Dismissing its critics as purveyors of specious claims, irrelevant data points, and cherry-picked examples it suggests are, well, the pits, NCTA-The Internet & Television Association still says leased access rules need to go.
Those are the FCC rules mandating cable operators over a certain size to offer provide channel capacity to independent programmers.
That was according to NCTA's reply comments on the FCC's proposal to loosen the rules, and its request for comment on whether they were still needed at all. NCTA had told the FCC the rules definitely needed to go.
Leased access fans Free Press and the Alliance for Communications Democracy (ACD) argued in their comments (Free Press' argument is here) that the FCC the rules were definitely needed because cable remains a dominant video provider and a gatekeeper on the Internet.
Hardly, said NCTA this week.
In further comments to the FCC, the cable trade group pointed out that Netflix is the leading pay-TV service in the country, with more video subs that Comcast, AT&T and Charter put together, followed by Amazon as the number two pay provider.
That, says NCTA, belies Free Press' contention that MVPDs “are laying claim to the future of the
video marketplace" including the online marketplace thanks to virtual MVPDs (v-MVPDs), which means cord-cutters are really cord-changers, as it were, still tethered to the same company. Wrong again, said the cable association.
NCTA said that ignored an inconvenient truth: Many of the most popular v-MVPDs come from Google and Hulu and Sony.
As to its critics' assertion that it is tough for content providers to reach audiences over internet so they need leased access space, it points out that YouTube, the most popular video platform around, is free and has been used to create "stars," many discovered thanks to another open online platform, social media.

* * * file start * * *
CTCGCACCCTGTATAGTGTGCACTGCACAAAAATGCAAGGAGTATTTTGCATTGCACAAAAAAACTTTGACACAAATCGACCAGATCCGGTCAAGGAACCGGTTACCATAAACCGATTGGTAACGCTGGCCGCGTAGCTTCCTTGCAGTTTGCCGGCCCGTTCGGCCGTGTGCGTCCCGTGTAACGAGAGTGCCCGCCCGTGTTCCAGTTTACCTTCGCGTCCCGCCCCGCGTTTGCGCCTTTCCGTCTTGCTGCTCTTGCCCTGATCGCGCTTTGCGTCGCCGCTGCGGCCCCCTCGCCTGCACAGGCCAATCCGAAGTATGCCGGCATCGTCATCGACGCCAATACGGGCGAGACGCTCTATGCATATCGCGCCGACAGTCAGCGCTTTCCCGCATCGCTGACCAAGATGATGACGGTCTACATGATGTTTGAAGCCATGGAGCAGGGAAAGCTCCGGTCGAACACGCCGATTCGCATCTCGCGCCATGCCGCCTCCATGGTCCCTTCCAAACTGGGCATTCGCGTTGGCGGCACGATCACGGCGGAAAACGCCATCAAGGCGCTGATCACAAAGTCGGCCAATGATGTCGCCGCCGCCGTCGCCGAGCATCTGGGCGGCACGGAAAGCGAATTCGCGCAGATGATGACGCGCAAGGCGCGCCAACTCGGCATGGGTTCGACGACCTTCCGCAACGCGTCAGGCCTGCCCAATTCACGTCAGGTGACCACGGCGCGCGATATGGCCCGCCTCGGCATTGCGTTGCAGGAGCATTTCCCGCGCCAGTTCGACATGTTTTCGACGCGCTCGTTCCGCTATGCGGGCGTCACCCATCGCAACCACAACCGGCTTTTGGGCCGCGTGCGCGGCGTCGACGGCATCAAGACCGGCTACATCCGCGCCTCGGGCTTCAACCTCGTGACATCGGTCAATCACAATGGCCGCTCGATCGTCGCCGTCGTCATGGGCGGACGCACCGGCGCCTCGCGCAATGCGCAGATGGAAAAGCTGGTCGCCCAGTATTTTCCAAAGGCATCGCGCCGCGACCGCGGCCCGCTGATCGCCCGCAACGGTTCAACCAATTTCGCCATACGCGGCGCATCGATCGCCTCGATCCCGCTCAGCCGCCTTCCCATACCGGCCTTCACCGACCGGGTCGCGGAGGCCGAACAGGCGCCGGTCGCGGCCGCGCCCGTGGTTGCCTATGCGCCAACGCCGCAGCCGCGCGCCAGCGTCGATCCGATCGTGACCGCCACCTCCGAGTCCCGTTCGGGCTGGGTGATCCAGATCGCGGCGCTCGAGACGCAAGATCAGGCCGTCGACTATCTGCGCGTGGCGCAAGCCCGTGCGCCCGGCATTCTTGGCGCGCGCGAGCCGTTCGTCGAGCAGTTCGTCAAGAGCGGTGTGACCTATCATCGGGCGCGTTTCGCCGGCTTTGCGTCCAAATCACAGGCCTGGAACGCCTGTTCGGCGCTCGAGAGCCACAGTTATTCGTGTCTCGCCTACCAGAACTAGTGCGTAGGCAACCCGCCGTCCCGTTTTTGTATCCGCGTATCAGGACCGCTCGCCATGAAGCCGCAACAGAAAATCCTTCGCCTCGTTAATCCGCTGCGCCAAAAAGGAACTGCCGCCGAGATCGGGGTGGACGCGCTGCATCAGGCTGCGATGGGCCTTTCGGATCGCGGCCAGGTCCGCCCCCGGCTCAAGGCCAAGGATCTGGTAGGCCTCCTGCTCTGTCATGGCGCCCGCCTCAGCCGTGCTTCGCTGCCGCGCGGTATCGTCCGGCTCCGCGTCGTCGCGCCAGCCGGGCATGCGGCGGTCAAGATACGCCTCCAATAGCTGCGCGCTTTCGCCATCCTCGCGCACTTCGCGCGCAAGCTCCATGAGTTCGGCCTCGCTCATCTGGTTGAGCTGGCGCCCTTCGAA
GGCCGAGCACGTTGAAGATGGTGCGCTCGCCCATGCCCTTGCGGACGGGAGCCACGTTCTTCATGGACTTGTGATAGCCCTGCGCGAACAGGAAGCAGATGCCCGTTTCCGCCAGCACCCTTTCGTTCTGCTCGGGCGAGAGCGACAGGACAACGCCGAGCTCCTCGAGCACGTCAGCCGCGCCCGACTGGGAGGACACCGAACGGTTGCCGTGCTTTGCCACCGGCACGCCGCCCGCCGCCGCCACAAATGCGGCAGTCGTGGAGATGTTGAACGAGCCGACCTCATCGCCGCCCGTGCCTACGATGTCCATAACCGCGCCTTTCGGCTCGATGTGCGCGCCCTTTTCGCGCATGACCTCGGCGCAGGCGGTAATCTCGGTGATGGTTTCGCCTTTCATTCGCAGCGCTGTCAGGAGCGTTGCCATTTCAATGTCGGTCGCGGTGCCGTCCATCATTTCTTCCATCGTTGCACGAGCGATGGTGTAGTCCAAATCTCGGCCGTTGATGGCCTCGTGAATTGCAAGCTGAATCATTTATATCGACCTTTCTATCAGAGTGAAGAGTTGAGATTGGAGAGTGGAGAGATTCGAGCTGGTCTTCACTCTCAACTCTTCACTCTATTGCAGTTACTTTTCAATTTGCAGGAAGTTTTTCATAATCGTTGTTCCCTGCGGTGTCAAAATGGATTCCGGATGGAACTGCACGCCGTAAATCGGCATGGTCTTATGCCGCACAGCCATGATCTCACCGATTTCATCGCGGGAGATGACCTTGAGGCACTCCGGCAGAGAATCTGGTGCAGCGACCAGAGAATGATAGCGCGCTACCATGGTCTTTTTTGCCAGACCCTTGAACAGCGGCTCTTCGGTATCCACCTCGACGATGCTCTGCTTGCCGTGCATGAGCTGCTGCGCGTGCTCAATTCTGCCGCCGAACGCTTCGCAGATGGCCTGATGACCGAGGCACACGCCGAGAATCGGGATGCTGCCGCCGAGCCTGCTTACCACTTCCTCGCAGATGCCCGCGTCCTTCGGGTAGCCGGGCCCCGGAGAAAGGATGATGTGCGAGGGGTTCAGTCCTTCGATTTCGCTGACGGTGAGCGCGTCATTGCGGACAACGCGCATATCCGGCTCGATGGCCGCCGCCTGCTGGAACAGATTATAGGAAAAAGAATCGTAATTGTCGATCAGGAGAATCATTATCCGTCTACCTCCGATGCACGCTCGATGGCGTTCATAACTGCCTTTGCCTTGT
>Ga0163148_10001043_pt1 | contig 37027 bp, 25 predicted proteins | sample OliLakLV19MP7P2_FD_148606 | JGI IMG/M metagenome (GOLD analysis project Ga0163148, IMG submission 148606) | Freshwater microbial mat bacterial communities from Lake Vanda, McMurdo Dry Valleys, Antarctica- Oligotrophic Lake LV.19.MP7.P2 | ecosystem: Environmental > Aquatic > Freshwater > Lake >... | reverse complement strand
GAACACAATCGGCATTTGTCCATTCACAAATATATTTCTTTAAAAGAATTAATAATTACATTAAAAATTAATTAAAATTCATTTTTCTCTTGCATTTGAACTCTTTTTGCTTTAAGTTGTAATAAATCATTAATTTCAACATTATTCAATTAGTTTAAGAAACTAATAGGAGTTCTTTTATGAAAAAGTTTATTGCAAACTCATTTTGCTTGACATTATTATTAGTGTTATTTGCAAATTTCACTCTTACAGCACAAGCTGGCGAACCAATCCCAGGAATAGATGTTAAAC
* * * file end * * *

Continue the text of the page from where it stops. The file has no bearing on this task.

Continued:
Free Press also suggested that ISPs, no longer subject to Title II, can now unfairly impede video traffic, which is why it needs to make space available for outside video providers on its traditional platform. NCTA points out that ISPs have been free from Title II and have not been found to block or throttle, which in any event they have pledged publicly not to do, a pledge enforceable by the Federal Trade Commission.
The FCC has asked whether leased access passes constitutional muster as content regulation, which is subject to either strict or intermediate legal scrutiny depending on how you look at it. Free Press says intermediary (the government has more latitude to restrict speech); NCTA says strict. And NCTA says that under strict scrutiny, the argument that leased access is necessary in the government interest of promoting multiple sources of programming for households that subscribe to cable but not broadband is not a sufficient reason to justify the intrusion on cable ops' editorial discretion.
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